Marketing and fundraising: Entirely different disciplines or two sides of the same coin?

The answer to this question depends on whom you ask. Some people believe that nonprofit marketing and branding are killing fundraising (a bit extreme). On the other hand, both disciplines must inform and inspire, involve art and science (and often overlap on the science), share audiences, and require many similar skills (people skills, organization, creativity).

Depending on the size of your nonprofit and the resources at your disposal, you may have an individual or team for each area or one person may be wearing both hats. If you have the luxury of marketing and fundraising as separate entities, the best scenario is for both teams to work closely together. It should be easier to “work together” if you’re just one person.

When nonprofit marketing and fundraising operate from the same priorities, everyone within the organization understands what outreach is happening, can better coordinate themes and timing, and can increase the impact of all communications with supporters and donors.

Maybe it’s the change that has come with social media, but marketing and fundraising are more aligned than at odds — or, at least, they should be to find success in either area. While the two roles are still different functionally, here are the ways in which both do (or should) co-exist.

Shared Message

Whether you want to look at it from the marketer’s or fundraiser’s perspective, what is your organization’s message all about? It’s about the work your organization does, the people you serve, how you are changing lives, and how others can help. Nonprofit marketers are responsible for how this message is conveyed through print materials, your website, and social media — all of which support the work of fundraisers in cultivating support for your mission.

As development professionals do their work, they create a larger audience for your nonprofit’s message — more social media followers, more email subscribers, etc. This audience expects to see the same underlying message in these communication channels as they received from the fundraising side. And when they do, you gain their trust and cultivate loyalty — a win for everyone.

Compelling Stories

Compelling success stories are critical to both nonprofit marketing and fundraising success. They increase awareness of the important work your organization does; they engage your audience of donors, volunteers, and other supporters; and they inspire and motivate people to act and give.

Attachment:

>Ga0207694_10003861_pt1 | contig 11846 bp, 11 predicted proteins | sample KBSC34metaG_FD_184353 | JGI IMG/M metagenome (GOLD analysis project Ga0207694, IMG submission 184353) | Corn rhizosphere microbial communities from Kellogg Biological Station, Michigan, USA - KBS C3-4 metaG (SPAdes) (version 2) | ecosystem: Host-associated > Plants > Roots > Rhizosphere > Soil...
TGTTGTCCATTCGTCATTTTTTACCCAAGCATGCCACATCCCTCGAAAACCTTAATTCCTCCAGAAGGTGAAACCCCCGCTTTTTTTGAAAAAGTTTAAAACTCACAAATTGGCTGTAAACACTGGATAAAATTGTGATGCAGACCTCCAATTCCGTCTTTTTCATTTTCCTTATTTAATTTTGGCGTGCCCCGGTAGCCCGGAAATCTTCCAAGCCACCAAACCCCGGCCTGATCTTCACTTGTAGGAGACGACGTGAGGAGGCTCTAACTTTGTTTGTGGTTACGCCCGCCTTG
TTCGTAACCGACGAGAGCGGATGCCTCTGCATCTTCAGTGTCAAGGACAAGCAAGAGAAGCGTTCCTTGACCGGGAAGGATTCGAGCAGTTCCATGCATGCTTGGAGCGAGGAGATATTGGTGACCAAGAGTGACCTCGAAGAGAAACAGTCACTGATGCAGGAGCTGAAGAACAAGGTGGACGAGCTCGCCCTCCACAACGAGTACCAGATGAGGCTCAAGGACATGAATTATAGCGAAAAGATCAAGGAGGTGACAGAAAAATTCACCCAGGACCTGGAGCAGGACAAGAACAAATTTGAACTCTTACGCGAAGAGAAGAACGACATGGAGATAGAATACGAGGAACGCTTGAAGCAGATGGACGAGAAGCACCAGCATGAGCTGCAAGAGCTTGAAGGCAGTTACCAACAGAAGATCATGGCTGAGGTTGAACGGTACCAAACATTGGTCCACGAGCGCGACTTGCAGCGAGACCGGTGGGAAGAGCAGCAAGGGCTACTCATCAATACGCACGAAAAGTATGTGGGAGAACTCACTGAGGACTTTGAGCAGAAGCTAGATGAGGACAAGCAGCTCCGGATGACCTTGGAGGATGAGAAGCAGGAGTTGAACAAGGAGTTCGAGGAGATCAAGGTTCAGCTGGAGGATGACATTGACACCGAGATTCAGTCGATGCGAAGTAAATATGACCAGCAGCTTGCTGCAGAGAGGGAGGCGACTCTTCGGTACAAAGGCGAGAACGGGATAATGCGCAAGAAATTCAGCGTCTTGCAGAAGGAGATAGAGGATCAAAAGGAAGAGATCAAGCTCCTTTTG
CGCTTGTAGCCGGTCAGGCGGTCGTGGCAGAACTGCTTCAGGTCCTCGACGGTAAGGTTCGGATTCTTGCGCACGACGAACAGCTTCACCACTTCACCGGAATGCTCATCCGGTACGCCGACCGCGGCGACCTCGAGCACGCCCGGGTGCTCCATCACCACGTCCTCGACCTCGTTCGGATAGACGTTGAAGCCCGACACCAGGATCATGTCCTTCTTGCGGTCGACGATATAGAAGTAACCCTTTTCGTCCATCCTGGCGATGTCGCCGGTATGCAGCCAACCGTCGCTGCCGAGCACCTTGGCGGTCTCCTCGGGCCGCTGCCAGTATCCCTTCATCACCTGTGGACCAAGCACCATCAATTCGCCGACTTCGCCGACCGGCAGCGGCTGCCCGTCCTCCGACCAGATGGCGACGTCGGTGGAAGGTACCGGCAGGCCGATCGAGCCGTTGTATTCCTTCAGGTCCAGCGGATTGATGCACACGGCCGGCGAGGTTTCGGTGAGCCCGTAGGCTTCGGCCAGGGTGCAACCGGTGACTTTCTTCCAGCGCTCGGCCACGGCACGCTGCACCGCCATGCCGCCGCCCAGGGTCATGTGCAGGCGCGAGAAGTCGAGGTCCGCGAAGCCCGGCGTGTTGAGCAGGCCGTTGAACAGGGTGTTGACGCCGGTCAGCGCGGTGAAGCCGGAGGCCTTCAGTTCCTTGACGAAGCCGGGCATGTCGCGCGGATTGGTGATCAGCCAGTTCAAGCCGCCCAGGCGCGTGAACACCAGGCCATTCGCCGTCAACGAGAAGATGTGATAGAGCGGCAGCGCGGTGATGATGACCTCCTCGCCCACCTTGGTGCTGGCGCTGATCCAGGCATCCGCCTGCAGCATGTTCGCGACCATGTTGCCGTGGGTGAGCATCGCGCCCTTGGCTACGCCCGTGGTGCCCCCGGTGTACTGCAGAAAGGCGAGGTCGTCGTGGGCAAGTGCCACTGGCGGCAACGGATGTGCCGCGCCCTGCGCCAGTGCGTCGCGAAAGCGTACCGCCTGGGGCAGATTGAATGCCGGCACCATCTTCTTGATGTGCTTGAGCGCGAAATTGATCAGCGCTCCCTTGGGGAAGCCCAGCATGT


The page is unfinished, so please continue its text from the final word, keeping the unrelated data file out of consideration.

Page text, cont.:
Here’s how a compelling story works for both facets of communication:

  • Your marketing team publishes a high-impact story on your organization’s website and shares it on social media, where donors and other supporters read it and engage with it.
  • Fundraisers use the story in an email or print newsletter article that goes out to your organization’s donors to show the impact of their gifts and encourage them to give again.
  • The story is shared with Board members to help them be more effective messengers for your nonprofit, cultivating new supporters and donors.
  • The story forms the foundation of an upcoming direct mail appeal, emphasizing the impact a donor can make and inspiring them with what more the organization can accomplish with additional support.


If marketing and fundraising in your organization aren’t both centered on the donor, you’re doing both wrong.

Read over the points in the infographic below, the first time with marketing in mind and again with a fundraising focus.


We can all agree that the donor-centric approach is more effective in motivating people to support and donate to your nonprofit. And it takes this donor-centric perspective on the part both nonprofit marketers and fundraisers to be successful in reaching your goals.

Read “Is Your Nonprofit Organization Donor-Centric?”


Nonprofit marketing and fundraising aren’t all that different when you get to the heart of the matter. Both functions must gain support for your organization’s mission, whether it’s awareness and advocacy or financial. When both areas work towards this primary goal, the whole nonprofit organization wins.


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